Russian Pranksters Say They’re The Ones Behind That Fake Putin Call to Elton John

17 Sep 2015 | Author: | No comments yet »

Elton John agreed to attend Moscow gay pride rally in Vladimir Putin hoax call.

Two Russian TV presenters have admitted pranking the Rocket Man singer by posing as the country’s president during a phone call about gay rights and the conversation has now been broadcast on Russian TV.Apparently the singer was prank called by two Russian comedians pretending to be the President and his press secretary, and now they’ve come forward to reveal their gag.

A curious spat bubbled up in the international media this week when a Kremlin spokesperson publicly denied that Russian President Vladimir Putin had spoken with singer and LGBT advocate Elton John. Sir Elton posted a picture of Mr Putin on his Instagram account on Tuesday night to thank the president for “reaching out and speaking via telephone”. “If both our offices can find a convenient date where we can convene and have a really wonderful discussion … that would be a miracle. Alexei ‘Lexus’ Stolyarov and Vladimir ‘Vovan’ Krasnov told newspaper Komsomolskaya Pravda that they had recorded the phone conversation and were planning to broadcast it on Evening Urgant, Russia’s first Western-style late-night talk show. ‘Yes it was us,’ Vladimir said,’ Alexei speaks excellent English so he pretended to be Dmitry Peskov (Putin’s press secretary) and translated our conversation. Towards the end of the conversation the man purporting to be a translator for the president asked whether Sir Elton would attend a gay pride parade in the Russian capital.

We didn’t call him at night – it was 5.30pm Moscow time.’ ‘We thought it wasn’t likely that Putin would want to meet with him and call, at least not so quickly. But it turned out that Elton John was really waiting for this call, and so he immediately believed it really was a conversation with the people who we said we were.’ Elton had wanted to speak to the President about his ‘ridiculous’ attitude towards gay right, so no wonder the singer obliviously told the pranksters ‘this is the most wonderful and lovely in my life.’ Rather than back away from the controversial law, Putin appears to be embracing the hard-line stance by handing out a prestigious award last week to Vitaly Milonov, an unapologetically anti-gay politician who was one of the inspirations for the nationwide ban. Among Milonov’s many attempts to combat a perceived epidemic of homosexuality, he has argued that Western pop stars such as Madonna and Lady Gaga violated the terms of their visas when they spoke out in favor of LGBT rights at their Russian concerts.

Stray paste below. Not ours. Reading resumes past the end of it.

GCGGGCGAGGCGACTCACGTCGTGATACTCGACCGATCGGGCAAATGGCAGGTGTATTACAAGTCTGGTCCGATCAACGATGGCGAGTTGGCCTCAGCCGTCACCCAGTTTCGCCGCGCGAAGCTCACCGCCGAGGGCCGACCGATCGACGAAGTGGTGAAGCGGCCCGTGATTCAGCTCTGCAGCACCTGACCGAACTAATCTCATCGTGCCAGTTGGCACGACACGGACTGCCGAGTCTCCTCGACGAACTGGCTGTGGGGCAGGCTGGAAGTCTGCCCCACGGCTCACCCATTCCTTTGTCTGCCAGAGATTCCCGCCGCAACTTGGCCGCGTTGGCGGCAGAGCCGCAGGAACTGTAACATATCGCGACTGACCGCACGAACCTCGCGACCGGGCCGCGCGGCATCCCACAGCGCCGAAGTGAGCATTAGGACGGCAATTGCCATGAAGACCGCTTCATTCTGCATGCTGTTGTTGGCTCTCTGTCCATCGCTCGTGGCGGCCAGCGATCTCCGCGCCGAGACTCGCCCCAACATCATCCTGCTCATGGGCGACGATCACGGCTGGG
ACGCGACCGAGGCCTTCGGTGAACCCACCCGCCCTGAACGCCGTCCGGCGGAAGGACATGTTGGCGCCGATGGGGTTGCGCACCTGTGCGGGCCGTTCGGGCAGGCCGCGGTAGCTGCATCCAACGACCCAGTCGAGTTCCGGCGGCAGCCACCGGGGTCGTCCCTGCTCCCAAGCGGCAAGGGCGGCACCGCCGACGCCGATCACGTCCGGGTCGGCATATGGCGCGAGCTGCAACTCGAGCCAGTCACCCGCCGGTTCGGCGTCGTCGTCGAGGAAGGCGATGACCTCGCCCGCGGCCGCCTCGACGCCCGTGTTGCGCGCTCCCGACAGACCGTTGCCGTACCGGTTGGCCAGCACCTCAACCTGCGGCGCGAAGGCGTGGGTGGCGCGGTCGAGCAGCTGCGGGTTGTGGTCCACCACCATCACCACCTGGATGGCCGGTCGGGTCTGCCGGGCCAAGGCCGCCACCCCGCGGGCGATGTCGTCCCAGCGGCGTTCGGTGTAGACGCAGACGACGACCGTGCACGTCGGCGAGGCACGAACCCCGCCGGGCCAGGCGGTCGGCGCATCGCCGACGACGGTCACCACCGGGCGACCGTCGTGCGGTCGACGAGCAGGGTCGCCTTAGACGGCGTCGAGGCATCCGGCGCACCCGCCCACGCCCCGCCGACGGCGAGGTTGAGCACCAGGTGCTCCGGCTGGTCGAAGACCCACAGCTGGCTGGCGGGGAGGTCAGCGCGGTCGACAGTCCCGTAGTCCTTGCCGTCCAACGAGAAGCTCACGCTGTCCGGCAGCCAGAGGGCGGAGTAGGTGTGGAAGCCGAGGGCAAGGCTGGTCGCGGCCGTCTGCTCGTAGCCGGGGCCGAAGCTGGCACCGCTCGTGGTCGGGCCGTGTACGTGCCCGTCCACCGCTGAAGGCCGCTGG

John continues to enjoy significant popularity in Russia, even in light of his public pronouncements against the anti-gay law at recent concerts in Moscow and Saint Petersburg. Those who would like to condemn reflexively Russia as being far out of step with global trends should pause and consider the slow and inconsistent progress that LGBT rights have made in their own countries. Some observers of contemporary Russia might point out that the country actually has much more pressing issues to confront then attempting to contain alternative sexualities.

One report recently issued by the Organization for Economic Cooperation and Development estimates that approximately 30 percent of Russian deaths are linked to alcohol abuse. The problem is so vast in scale that Deputy Prime Minister Olga Golodets this week urged state-owned businesses to do more to combat drunkenness at work. Add to this plunging oil prices and a rapidly deteriorating ruble, and the scene is set for painful economic contractions and the possibility of prolonged recession. His popularity at home shows little sign of wavering in the near term, and the hard-line anti-gay stance may resonate with many Russian who resent aspects of the social transformation that Russia has observed since the fall of the Soviet Union and the loss of the old certainties. From such a position of strength, one would hope that Putin wouldn’t shy away from a free and frank conversation with someone who has the global following of Elton John.

The price of admission for a one-on-one chat, therefore, may be as simple as a quick a cappella duet of “Benny and the Jets.” A small price to pay to air your grievances and make the case for LGBT rights in Russia.

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